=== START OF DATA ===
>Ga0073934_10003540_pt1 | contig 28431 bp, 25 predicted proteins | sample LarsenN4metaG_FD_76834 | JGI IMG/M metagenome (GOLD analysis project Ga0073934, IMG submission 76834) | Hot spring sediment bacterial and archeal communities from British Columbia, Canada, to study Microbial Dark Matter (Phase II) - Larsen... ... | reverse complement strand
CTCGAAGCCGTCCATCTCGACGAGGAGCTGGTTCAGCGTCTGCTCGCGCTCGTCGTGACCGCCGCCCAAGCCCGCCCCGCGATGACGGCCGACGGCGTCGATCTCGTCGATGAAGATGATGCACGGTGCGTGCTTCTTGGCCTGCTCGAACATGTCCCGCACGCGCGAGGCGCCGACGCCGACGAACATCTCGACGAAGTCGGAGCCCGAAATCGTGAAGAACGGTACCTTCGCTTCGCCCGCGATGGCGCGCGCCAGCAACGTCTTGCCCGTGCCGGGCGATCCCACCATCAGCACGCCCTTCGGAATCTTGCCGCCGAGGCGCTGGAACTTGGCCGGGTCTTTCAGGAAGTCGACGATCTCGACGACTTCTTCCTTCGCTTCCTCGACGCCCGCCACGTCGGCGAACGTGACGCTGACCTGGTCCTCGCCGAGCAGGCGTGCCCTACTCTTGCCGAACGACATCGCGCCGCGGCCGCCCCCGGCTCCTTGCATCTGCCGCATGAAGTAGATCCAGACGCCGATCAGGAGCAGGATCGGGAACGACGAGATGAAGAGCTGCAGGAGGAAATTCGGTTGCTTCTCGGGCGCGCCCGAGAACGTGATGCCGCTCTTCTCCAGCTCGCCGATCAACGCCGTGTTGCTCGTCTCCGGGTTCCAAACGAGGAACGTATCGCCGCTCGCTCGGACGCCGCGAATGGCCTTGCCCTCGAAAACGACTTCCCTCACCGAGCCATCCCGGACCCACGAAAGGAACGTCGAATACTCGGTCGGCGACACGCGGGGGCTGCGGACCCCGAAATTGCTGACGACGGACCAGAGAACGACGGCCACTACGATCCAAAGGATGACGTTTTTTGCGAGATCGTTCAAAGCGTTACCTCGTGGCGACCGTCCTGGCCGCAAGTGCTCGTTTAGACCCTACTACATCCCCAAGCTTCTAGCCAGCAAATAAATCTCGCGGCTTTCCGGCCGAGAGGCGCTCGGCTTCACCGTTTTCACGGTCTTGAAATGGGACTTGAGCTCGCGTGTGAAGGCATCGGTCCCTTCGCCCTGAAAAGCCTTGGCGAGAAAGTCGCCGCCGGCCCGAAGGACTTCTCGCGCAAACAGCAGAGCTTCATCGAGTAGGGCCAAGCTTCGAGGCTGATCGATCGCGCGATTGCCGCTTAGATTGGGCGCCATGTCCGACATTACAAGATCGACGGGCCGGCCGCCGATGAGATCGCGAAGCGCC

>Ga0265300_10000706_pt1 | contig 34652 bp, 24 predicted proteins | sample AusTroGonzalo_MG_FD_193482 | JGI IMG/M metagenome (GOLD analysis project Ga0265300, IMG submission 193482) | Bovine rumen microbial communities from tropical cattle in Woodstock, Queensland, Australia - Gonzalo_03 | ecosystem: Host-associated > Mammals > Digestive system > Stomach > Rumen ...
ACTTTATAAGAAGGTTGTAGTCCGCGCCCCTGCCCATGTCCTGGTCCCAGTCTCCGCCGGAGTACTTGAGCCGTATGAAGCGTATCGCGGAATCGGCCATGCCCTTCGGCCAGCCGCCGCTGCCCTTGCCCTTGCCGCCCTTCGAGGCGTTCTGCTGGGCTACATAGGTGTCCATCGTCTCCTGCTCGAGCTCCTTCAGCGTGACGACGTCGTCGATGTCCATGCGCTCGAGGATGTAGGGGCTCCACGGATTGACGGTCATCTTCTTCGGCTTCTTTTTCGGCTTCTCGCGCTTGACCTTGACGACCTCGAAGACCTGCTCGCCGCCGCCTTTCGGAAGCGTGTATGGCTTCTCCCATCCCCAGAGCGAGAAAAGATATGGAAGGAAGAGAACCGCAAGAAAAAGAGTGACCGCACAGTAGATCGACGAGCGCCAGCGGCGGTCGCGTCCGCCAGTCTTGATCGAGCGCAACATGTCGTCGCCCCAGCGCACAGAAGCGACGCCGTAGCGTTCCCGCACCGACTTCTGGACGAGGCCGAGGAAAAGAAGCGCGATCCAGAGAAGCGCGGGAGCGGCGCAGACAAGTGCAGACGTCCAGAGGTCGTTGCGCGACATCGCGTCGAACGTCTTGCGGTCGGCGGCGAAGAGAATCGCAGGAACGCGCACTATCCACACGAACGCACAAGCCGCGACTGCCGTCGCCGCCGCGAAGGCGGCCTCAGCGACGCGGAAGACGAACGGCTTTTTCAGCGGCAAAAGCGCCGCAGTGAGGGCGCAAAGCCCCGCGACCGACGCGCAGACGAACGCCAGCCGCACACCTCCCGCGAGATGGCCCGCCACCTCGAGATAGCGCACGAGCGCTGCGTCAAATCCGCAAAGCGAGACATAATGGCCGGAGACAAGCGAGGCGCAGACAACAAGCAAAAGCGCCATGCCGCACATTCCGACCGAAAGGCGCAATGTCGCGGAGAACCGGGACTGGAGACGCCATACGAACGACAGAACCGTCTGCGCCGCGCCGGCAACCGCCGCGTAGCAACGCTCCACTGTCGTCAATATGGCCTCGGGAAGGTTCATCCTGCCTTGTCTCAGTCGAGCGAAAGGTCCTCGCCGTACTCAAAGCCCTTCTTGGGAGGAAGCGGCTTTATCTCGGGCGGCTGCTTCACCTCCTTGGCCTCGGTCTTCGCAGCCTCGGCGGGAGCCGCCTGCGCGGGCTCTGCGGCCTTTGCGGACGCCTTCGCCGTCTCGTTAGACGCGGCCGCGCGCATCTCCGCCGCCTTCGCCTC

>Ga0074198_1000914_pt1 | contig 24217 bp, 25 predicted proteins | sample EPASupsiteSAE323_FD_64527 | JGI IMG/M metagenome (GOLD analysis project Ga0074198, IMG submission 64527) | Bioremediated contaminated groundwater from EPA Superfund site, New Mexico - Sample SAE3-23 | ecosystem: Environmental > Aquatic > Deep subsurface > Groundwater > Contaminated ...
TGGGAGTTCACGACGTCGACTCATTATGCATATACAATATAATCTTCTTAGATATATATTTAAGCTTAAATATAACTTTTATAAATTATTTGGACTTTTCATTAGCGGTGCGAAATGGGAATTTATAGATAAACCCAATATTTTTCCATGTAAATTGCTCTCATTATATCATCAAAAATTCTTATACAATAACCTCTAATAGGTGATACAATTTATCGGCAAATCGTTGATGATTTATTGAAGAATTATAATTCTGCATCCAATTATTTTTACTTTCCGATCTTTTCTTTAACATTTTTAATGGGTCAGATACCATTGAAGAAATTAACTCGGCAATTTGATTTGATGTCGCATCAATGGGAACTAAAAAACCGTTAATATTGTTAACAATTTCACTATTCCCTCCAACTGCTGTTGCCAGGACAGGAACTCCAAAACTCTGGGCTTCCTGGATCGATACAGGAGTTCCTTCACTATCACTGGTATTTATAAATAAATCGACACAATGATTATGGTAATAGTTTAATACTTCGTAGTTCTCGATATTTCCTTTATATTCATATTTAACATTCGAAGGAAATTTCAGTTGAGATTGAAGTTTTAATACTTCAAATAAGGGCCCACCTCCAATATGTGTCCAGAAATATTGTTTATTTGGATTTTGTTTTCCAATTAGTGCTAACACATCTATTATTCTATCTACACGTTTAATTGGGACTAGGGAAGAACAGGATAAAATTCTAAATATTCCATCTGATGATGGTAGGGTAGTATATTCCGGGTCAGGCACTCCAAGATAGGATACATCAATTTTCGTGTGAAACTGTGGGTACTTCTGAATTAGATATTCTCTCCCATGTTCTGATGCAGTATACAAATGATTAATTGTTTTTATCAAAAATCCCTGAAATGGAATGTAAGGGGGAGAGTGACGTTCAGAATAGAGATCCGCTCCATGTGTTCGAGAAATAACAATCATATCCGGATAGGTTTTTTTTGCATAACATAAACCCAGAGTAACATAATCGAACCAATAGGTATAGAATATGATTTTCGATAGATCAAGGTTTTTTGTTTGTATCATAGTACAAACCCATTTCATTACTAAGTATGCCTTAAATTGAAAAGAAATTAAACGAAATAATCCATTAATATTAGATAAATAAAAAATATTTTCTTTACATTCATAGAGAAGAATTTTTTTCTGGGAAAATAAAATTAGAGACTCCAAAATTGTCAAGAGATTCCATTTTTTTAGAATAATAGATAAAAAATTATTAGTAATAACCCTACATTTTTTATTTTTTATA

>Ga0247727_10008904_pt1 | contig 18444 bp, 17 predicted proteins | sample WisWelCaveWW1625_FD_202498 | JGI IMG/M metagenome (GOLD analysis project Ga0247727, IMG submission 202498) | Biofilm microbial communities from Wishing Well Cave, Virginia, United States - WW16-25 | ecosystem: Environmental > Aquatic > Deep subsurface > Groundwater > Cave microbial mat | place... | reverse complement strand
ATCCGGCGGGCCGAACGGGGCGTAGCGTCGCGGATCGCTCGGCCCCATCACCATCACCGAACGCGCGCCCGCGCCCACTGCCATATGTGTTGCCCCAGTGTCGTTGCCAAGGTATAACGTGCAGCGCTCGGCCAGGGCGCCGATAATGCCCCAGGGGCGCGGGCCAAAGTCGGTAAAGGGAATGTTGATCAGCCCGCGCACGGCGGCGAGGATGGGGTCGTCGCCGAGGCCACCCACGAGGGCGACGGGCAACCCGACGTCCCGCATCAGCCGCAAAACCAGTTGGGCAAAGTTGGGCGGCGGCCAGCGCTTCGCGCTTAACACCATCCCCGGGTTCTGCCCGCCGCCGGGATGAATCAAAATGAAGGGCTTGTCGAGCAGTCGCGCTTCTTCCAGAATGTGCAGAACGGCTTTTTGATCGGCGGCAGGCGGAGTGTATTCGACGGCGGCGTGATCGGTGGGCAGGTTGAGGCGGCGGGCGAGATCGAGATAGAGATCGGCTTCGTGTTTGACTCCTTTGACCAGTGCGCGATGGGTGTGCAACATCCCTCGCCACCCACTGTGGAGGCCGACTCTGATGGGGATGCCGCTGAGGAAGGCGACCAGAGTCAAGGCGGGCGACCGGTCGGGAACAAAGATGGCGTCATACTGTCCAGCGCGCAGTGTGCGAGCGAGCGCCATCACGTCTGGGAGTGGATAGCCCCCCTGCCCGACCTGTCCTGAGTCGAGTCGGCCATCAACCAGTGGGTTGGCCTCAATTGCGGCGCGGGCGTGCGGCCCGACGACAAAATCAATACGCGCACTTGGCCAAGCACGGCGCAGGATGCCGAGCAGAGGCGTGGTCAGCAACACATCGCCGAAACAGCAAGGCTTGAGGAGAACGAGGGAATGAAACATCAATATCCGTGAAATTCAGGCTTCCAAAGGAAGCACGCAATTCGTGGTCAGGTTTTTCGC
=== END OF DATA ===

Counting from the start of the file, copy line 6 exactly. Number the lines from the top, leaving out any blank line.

TGGGAGTTCACGACGTCGACTCATTATGCATATACAATATAATCTTCTTAGATATATATTTAAGCTTAAATATAACTTTTATAAATTATTTGGACTTTTCATTAGCGGTGCGAAATGGGAATTTATAGATAAACCCAATATTTTTCCATGTAAATTGCTCTCATTATATCATCAAAAATTCTTATACAATAACCTCTAATAGGTGATACAATTTATCGGCAAATCGTTGATGATTTATTGAAGAATTATAATTCTGCATCCAATTATTTTTACTTTCCGATCTTTTCTTTAACATTTTTAATGGGTCAGATACCATTGAAGAAATTAACTCGGCAATTTGATTTGATGTCGCATCAATGGGAACTAAAAAACCGTTAATATTGTTAACAATTTCACTATTCCCTCCAACTGCTGTTGCCAGGACAGGAACTCCAAAACTCTGGGCTTCCTGGATCGATACAGGAGTTCCTTCACTATCACTGGTATTTATAAATAAATCGACACAATGATTATGGTAATAGTTTAATACTTCGTAGTTCTCGATATTTCCTTTATATTCATATTTAACATTCGAAGGAAATTTCAGTTGAGATTGAAGTTTTAATACTTCAAATAAGGGCCCACCTCCAATATGTGTCCAGAAATATTGTTTATTTGGATTTTGTTTTCCAATTAGTGCTAACACATCTATTATTCTATCTACACGTTTAATTGGGACTAGGGAAGAACAGGATAAAATTCTAAATATTCCATCTGATGATGGTAGGGTAGTATATTCCGGGTCAGGCACTCCAAGATAGGATACATCAATTTTCGTGTGAAACTGTGGGTACTTCTGAATTAGATATTCTCTCCCATGTTCTGATGCAGTATACAAATGATTAATTGTTTTTATCAAAAATCCCTGAAATGGAATGTAAGGGGGAGAGTGACGTTCAGAATAGAGATCCGCTCCATGTGTTCGAGAAATAACAATCATATCCGGATAGGTTTTTTTTGCATAACATAAACCCAGAGTAACATAATCGAACCAATAGGTATAGAATATGATTTTCGATAGATCAAGGTTTTTTGTTTGTATCATAGTACAAACCCATTTCATTACTAAGTATGCCTTAAATTGAAAAGAAATTAAACGAAATAATCCATTAATATTAGATAAATAAAAAATATTTTCTTTACATTCATAGAGAAGAATTTTTTTCTGGGAAAATAAAATTAGAGACTCCAAAATTGTCAAGAGATTCCATTTTTTTAGAATAATAGATAAAAAATTATTAGTAATAACCCTACATTTTTTATTTTTTATA